“Let’s talk about the pre-purchase exam for a second. Buyers have this notion that the pre-purchase exam is helpful for them, and the exam is going to protect them from a problem. That’s another fallacy. The pre-purchase exam really helps the seller, not the buyer. That is counterintuitive, because the buyer feels that the veterinarian will find any problems with the horse.”

Randy emphasized the point that the seller is the one protected by the pre-purchase exam. Regardless of the vet that is chosen, what is typically done is this; the vet is looking at the horse the way it is today, and only today. The vet will give the day and date that he looked at the horse, and report what he saw, or did not see. He might mention that he did not see any signs of soreness, for example.

“What they don’t tell you is this; ‘I didn’t do an ultrasound on the horse, I didn’t draw blood on the horse, I didn’t ask to see the prior health history on this horse to see if it had any problems, I didn’t ask if there were any comparison X-rays, I didn’t interview any veterinarians who might have treated this horse, and I didn’t speak with the seller of the horse to find out what they knew about the horse.’

“Sometimes in a pre-purchase exam there will be a series of questions for the owner or the owner’s trainer, where there will be five or six questions, but they are very, very broad. So when the litigation happens later, the buyer comes to the equine lawyer and tells him that he bought this horse and there was a pre-purchase exam, but after they got the horse back to their facility and had it for six months they found out, when X-rays were done, that this horse had a pre-existing condition. Well, had they done X-rays in the pre-purchase, or drawn blood, they most probably would have seen that.”

The seller is all on board for a timely pre-purchase exam, because they know that once that is done, it’s for that day only, and again, the vet will say that he is only opining on that day only. As mentioned earlier, people buy a horse because they like it. They get excited, they want to have it, and they disregard the tell-tale signs. They need to slow the process down.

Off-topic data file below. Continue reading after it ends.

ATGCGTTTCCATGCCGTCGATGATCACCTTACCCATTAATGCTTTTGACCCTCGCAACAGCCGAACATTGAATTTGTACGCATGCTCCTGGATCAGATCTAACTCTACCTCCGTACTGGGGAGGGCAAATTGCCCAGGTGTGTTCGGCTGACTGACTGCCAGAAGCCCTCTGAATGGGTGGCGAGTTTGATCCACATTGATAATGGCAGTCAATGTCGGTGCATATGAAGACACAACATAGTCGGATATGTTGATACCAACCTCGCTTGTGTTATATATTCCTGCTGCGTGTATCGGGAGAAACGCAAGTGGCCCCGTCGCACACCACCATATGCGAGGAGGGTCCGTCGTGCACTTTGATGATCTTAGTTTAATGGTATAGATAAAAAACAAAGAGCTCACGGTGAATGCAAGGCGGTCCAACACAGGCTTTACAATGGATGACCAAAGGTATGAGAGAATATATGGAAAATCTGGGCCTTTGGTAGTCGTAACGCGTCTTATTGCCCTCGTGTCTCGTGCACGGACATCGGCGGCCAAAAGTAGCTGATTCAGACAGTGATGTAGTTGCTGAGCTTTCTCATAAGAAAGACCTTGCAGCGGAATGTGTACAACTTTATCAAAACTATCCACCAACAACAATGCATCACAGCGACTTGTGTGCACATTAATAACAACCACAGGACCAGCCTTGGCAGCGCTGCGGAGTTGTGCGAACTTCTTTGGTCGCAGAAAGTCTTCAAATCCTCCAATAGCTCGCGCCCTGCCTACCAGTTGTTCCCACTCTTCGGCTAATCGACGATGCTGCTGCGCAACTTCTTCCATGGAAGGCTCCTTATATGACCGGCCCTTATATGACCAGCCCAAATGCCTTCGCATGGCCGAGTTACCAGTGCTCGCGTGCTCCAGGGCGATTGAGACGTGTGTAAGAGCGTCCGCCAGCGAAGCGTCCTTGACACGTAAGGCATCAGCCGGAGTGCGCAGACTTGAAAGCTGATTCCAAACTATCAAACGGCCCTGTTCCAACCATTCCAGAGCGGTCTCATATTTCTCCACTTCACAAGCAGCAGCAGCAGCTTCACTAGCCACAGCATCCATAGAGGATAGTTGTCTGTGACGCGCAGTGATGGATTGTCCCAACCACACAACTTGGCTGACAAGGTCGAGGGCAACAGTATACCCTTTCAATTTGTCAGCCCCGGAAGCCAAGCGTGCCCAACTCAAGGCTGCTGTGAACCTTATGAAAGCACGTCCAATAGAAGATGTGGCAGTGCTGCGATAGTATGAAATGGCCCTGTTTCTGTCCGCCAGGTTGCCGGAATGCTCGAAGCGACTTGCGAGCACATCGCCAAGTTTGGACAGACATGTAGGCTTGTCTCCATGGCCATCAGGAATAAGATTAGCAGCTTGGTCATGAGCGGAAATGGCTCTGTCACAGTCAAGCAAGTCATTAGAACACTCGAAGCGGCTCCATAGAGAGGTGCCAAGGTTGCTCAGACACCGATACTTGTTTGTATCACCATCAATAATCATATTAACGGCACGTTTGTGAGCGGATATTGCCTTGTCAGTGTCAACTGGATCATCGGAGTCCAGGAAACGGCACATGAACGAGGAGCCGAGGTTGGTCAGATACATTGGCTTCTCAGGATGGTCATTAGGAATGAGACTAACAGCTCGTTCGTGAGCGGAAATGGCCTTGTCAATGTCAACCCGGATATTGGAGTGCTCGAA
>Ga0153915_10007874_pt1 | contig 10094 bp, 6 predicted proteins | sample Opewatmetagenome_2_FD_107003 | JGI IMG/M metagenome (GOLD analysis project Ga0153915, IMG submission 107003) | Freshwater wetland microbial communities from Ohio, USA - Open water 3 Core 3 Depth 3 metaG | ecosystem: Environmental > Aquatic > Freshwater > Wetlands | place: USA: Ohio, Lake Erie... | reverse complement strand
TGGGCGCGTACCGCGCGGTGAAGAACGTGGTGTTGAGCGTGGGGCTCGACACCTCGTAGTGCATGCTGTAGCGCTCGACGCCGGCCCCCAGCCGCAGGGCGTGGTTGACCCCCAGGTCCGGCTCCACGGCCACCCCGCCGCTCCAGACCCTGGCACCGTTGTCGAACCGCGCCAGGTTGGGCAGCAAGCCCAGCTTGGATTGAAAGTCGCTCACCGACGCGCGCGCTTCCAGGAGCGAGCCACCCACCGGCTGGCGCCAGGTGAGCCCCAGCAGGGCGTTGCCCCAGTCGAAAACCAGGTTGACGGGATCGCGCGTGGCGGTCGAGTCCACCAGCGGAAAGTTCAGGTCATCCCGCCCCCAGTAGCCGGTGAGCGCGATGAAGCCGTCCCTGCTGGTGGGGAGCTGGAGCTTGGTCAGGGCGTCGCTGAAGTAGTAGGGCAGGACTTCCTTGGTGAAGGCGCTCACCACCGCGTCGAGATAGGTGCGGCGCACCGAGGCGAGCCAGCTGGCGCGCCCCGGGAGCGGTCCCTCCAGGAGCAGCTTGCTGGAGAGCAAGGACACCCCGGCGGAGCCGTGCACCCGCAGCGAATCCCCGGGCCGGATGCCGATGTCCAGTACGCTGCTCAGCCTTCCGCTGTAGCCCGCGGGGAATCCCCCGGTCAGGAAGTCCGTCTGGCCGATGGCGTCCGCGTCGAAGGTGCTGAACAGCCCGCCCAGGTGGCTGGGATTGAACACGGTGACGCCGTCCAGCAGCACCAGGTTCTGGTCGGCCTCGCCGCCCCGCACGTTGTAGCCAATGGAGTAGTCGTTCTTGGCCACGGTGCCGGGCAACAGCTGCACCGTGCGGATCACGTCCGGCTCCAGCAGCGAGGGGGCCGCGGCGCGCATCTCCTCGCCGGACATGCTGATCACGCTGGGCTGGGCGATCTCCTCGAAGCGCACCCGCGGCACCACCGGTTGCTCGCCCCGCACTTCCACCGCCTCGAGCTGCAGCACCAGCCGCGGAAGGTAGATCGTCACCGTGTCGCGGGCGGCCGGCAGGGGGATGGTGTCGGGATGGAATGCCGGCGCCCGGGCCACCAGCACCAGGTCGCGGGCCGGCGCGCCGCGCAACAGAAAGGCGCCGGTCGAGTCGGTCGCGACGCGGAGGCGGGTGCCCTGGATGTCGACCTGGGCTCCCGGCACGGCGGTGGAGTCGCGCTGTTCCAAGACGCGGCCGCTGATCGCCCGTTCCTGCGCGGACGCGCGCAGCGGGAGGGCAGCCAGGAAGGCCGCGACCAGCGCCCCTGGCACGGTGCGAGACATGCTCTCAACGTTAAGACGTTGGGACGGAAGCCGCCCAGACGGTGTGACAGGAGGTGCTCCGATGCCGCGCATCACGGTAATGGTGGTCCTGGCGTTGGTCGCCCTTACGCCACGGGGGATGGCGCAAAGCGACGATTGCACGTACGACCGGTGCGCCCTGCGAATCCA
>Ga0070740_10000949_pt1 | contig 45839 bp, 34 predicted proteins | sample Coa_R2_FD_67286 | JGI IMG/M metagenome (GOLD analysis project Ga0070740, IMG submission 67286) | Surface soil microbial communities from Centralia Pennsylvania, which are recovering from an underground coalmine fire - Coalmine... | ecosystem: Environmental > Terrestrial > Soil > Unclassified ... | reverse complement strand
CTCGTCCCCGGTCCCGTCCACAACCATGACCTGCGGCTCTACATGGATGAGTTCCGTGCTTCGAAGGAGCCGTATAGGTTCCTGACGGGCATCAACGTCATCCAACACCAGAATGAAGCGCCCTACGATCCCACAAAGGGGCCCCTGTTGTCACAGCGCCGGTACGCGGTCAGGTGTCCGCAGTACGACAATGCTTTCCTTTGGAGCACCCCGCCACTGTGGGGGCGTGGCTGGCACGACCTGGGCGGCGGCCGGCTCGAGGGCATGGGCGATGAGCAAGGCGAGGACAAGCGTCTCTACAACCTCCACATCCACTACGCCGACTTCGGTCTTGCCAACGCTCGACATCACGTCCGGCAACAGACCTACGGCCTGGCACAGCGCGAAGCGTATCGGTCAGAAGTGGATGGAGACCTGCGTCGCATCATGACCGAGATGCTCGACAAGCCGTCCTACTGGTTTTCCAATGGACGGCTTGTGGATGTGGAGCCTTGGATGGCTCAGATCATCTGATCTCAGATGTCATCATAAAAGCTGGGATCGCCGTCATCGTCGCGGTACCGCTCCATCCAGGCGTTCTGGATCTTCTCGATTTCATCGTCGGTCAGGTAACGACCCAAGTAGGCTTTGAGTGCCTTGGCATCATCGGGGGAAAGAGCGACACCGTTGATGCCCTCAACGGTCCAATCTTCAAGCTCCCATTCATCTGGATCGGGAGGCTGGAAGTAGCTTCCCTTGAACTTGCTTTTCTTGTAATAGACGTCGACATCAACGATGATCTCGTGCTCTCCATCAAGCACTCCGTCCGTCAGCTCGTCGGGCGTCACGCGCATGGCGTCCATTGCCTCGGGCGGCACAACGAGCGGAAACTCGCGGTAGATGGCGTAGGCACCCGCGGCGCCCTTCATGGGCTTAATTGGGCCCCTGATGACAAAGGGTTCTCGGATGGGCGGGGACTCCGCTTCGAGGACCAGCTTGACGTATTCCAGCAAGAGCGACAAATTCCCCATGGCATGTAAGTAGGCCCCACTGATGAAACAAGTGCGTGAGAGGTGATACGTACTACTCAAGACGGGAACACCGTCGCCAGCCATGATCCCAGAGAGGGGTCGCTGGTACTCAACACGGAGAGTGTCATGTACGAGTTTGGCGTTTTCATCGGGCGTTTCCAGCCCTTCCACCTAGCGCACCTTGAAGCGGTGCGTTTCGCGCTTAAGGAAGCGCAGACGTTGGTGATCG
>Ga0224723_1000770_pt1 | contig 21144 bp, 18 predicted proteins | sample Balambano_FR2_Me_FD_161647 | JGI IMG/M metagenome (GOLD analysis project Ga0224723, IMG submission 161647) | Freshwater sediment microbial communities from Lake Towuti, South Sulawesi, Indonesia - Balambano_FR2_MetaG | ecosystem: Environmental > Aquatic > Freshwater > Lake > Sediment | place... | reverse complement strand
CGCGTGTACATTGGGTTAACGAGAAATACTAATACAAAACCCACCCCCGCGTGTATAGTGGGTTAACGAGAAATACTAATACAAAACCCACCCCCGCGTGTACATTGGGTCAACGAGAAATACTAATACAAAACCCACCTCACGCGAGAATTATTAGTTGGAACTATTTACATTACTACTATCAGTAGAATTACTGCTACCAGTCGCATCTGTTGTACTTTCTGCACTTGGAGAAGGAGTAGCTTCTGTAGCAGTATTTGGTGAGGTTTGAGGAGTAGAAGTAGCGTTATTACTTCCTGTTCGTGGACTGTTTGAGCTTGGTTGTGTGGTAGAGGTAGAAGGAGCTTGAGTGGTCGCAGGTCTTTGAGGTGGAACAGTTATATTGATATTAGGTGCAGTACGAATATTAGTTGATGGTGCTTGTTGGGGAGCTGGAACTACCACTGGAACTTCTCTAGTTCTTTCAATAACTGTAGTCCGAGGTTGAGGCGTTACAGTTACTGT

Another thing that helps the seller, is a test ride, of sorts. The buyer will ride the horse, either at the facility where the horse lives, or at a show in the warm-up rings. The horse was fine and everything was great.

“That helps the seller and not the buyer because later on if there is a problem, the seller will say that the buyer rode the horse three or four times and never complained. The buyer’s trainer was there, everyone saw it, and no problem. Perhaps later they find out that the horse was treated with a pain reliever, and when that wears off, it does not perform as it did during the trial. But the seller had a vet do the PPE, the buyer rode the horse, so the seller does not have to disclose the medication.”

What is the takeaway? You need to get information! If you are a buyer, you want your veterinarian for the PPE to get as much information as they can. If the buyer is pressured into a quick purchase, such as being told someone else wants the horse so buy it now, do not buckle to that pressure just because they have to have it. Why?

“Because later on when there are problems, the attorney for the seller will say, ‘They did the PPE, they rode the horse, they had every chance to get information, they didn’t have to buy it.’ Those are very hard arguments to overcome.

“Generally, the only way to overcome some of those arguments is if you go to fraud. The buyer might say ‘If I had known the truth, which you hid from me, I wouldn’t have bought the horse. Or if I had known what you were telling me wasn’t true, I wouldn’t have done the purchase.’

“That is when sellers do as much as they can to avoid fraud. What they say to the buyer is, ‘I am not giving you any representation regarding this horse. Nothing. You are buying this horse based on your vet doing the PPE, and your own investigation.”

A seller is worried about their reputation and doesn’t want to have a problem. Sometimes they might say to the buyer that they are sorry things didn’t work out, and offer another horse or pony and take back the one that they sold. The buyer might turn that down, stating that the replacement is not what they wanted in the first place.

“The seller then says, ‘What do you want me to do? I don’t believe I did anything wrong, I’m offering you an alternative horse or pony, I don’t know what else you want me to do.’ Very, very rarely, and I’ve been doing this for 40 years, does a seller, once they have your money, offer to return the sales price. That is why, when you are in this industry and you are looking to buy a horse, you have to be very careful.”